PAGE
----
The draftees are just one piece of the NFL draft puzzle. Bryce Huff is a kid whose skills are already translating into a legitimate edge-rushing roll in this league.
Huff is currently tied for second in the NFL in quarterback pressures by a rookie, and considering he hasn’t played nearly the number of snaps other rookies have, it’s an extraordinary stat.
Most pressures among rookie EDGE
— Michael Nania (@Michael_Nania) October 27, 2020
Against Buffalo, Huff also showcased something Jets fans haven’t seen since (seemingly) the 2004 Olympics: edge responsibility. Shutting down a Bills’ end-around attempt was a thing of defensive beauty.
GET 'EM, ROOK! @Bryce55H
— New York Jets (@nyjets) October 25, 2020
The other acquisitions
Remember, Douglas has executed a bunch of moves outside of the draft, and he started it early in his regime.
He first traded a seventh-round pick and Kenny Willekes for guard Alex Lewis, who’s been a professional guard on the left side of the line. Douglas also traded for Nate Hairston who didn’t quite work out (he’s in Baltimore now).
Douglas’s practice squad scavaging is also a noteworthy personnel move. Both Braxton Berrios (New England Patriots) and Vyncint Smith (Houston Texans) have played roles for the offense over the last two seasons. Tight end Ryan Griffin is also a Douglas acquisition (July 2019).
John Franklin-Myers also represents another waiver claim by Douglas (September 2019). Franklin-Myers and Huff are quietly turning into plus defensive lineman for Gregg Williams.
Free agency didn’t bring aggressiveness, but Douglas also didn’t miss tremendously. George Fant—a signing questioned by many—has been a solid right tackle this season.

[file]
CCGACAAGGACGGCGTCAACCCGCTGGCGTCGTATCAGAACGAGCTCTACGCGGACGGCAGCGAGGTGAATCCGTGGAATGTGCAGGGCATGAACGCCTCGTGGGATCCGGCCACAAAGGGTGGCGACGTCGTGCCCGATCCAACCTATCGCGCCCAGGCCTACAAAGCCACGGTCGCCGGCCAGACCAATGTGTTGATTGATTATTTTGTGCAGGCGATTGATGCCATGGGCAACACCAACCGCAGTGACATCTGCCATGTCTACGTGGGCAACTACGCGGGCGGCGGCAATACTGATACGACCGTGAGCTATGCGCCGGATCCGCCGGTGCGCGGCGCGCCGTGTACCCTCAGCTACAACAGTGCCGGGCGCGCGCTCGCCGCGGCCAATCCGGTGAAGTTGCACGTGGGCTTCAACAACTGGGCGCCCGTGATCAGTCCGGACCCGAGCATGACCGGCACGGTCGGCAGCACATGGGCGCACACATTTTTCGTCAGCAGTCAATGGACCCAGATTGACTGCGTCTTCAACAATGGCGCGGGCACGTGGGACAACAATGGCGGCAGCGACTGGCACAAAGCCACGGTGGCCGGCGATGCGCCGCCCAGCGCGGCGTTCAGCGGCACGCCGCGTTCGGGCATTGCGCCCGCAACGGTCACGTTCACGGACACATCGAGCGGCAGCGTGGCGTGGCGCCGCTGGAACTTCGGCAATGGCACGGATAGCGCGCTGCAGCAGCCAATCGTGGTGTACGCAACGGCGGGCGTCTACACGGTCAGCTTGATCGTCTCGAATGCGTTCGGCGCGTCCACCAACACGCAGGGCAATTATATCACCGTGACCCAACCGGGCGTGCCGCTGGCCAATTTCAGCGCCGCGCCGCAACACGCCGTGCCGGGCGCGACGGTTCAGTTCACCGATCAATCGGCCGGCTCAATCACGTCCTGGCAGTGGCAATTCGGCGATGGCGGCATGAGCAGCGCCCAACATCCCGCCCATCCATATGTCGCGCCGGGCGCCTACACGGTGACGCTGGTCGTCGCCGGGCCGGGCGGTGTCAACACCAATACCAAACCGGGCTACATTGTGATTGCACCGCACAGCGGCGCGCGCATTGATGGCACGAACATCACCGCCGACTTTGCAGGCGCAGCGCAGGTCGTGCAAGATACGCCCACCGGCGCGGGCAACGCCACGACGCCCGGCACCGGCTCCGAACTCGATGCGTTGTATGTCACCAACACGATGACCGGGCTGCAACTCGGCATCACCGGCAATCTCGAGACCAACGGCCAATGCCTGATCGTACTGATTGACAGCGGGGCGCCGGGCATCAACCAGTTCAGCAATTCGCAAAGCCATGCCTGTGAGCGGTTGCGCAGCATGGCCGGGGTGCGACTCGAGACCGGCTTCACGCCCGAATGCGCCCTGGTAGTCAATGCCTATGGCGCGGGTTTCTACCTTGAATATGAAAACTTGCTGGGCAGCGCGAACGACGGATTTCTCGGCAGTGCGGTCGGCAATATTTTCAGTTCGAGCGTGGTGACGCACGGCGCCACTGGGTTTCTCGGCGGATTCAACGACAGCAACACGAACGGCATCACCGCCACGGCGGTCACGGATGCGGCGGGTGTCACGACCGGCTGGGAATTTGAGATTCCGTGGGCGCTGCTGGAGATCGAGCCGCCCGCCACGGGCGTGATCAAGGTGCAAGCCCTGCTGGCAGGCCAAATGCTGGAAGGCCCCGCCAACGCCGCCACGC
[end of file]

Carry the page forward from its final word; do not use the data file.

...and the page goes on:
There’s no question what Douglas’s biggest miss is so far. Robby Anderson currently ranks second in the NFL in passing yards, while Breshad Perriman can’t stay on the field. While people could argue that the latter has a higher upside, the fact that he cannot stay on the field is the greatest issue.
Ensuring Darnold had a reliable weapon heading into the 2020 season was crucial. Douglas failed that column on the general manager report card.
At 0-7, not much can be spun into gold at the moment. Sam Darnold is struggling mightily and the coaching just isn’t apparent—which is always a terrible sign for a football squad.
Thanks to this unenviable position coupled with the number of picks the Jets possess over the next two drafts, the most important question moving forward revolves around this general manager’s eye for talent.
Perhaps the idea that Mekhi Becton is already the team’s best player is a good sign. (It’s a good sign for Douglas and a bad sign for the franchise’s recent drafting history.) Maybe Bryce Huff and John Franklin-Myers showing signs help us understand this general manager knows what a legitimate player looks like.
Joe Douglas’s eye for personnel is the key topic in New York Jets’ land at this very moment. Does the man Baltimore Ravens’ employees used to call “The Turk” have what it takes to turn this thing around over the next couple of years?